Montana State University

Local climbers to give Nov. 30 lecture explaining how mountaineering changed science

November 18, 2011 -- MSU News Service


Dennis Duenas climbs the Weisshorn in August to celebrate the 150th anniversary of a monumental climb by Irish physicist John Tyndall. (Photo by Michael Reidy).    High-Res Available

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MSU News Service
Tel: (406) 994-4571
msunews@montana.edu
BOZEMAN - A free public lecture on "How Mountaineering Changed Science" will be presented Wednesday, Nov. 30, at Montana State University's Museum of the Rockies.

Two local climbers -- MSU historian Michael Reidy and photographer and alpaca rancher Dennis Duenas -- will show photographs and video of the climb they made this past summer to celebrate the 150th anniversary of a monumental climb by Irish physicist John Tyndall. Their 6 p.m. lecture will combine mountaineering, science and history to bring Tyndall and the Golden Age of Mountaineering back to life.

Tyndall was a pioneering alpinist with numerous first ascents to his name, Reidy said. On Aug. 19, 1861, Tyndall made the first ascent of the Weisshorn, a solitary snow-covered peak in the Swiss Alps long considered to be unreachable. He was the first to study the approaches to the Matterhorn and the first to turn it into a pass, climbing up the Lion's Ridge from Italy and down the Hornli Ridge to Switzerland. He also pioneered guideless climbing, making the first successful solo climb of the Monte Rosa, the highest peak in Switzerland.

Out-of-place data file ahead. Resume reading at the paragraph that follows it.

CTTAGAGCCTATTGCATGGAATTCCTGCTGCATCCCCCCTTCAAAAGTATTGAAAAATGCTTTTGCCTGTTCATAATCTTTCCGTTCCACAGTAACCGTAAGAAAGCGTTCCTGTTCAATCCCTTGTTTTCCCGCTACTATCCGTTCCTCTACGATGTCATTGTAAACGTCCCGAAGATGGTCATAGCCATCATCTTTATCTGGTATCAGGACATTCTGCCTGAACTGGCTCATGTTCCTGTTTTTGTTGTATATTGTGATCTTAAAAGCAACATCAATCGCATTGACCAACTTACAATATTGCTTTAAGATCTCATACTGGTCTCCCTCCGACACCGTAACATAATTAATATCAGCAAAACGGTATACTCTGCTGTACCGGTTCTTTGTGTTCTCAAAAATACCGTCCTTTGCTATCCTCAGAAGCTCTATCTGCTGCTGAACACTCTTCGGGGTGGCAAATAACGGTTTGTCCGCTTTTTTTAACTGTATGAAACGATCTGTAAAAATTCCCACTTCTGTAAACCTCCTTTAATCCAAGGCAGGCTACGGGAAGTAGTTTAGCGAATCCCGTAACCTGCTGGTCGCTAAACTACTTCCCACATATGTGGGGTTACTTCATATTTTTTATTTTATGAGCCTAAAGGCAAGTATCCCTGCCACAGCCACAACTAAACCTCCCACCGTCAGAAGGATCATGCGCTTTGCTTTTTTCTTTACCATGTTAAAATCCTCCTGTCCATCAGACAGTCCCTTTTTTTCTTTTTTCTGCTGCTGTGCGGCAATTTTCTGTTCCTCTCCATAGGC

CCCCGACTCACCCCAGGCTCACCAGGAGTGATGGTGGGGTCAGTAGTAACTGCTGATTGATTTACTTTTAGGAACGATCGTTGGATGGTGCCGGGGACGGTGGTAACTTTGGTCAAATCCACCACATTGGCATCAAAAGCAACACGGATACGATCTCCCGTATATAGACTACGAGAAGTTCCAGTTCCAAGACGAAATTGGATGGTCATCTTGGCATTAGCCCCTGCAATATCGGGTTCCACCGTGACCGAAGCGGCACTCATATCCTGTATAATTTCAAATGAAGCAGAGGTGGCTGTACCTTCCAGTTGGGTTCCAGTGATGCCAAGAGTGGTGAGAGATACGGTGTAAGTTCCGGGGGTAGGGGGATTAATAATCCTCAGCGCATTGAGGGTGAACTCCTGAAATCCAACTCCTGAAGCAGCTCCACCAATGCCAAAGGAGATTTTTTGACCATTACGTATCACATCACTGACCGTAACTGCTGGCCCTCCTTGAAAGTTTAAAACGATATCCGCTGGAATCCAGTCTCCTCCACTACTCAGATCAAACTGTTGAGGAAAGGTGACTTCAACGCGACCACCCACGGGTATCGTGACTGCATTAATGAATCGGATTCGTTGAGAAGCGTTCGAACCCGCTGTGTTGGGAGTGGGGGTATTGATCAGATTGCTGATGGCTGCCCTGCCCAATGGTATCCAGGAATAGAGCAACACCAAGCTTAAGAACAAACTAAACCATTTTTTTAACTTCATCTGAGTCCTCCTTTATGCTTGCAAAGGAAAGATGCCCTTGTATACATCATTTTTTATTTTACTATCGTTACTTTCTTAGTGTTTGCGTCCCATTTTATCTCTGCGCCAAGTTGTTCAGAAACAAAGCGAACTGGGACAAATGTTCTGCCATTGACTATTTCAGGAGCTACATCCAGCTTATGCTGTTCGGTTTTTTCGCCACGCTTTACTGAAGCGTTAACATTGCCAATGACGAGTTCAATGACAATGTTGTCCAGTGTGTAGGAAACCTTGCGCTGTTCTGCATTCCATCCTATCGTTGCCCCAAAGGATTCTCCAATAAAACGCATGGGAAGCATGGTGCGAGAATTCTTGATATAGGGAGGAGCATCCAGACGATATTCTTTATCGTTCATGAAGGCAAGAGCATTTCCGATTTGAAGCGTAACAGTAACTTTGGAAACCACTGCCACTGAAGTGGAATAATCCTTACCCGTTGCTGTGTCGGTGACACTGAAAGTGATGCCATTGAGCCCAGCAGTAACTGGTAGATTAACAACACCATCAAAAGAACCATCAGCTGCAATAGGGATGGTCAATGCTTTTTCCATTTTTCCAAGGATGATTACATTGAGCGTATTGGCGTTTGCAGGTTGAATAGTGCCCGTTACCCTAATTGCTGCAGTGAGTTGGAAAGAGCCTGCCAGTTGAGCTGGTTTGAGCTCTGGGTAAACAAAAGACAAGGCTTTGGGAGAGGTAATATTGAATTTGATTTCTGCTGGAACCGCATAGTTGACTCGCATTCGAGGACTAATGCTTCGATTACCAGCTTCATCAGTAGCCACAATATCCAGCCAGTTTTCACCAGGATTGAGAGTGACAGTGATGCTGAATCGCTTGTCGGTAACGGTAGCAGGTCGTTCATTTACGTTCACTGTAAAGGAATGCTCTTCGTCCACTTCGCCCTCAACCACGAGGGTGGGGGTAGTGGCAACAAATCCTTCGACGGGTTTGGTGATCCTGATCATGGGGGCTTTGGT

At the time of his most daring climbs, Tyndall was also celebrated as one of the greatest and most controversial scientists in Europe, Reidy said. He was a staunch defender of Darwinism and the discoverer of the natural greenhouse effect (which is why all climate research centers in Britain are named Tyndall Centres). He combined his two passions -- climbing and physics -- by incorporating a vertical orientation into his research.

Tyndall died two strange deaths, both at the hands of his wife Louisa, Reidy said. In his first death, she accidentally gave him an overdose of a powerful narcotic. In her grief, she demanded control of all his correspondence and journals to write a biography glorifying his life. Twenty-five years his junior, she outlived him by forty-five years, without publishing anything. As a result, Tyndall endured a second, more prolonged death, and today he is largely forgotten.

For a related article, see, "MSU historian heads international project on 19th century scientist."

Evelyn Boswell, (406) 994-5135 or evelynb@montana.edu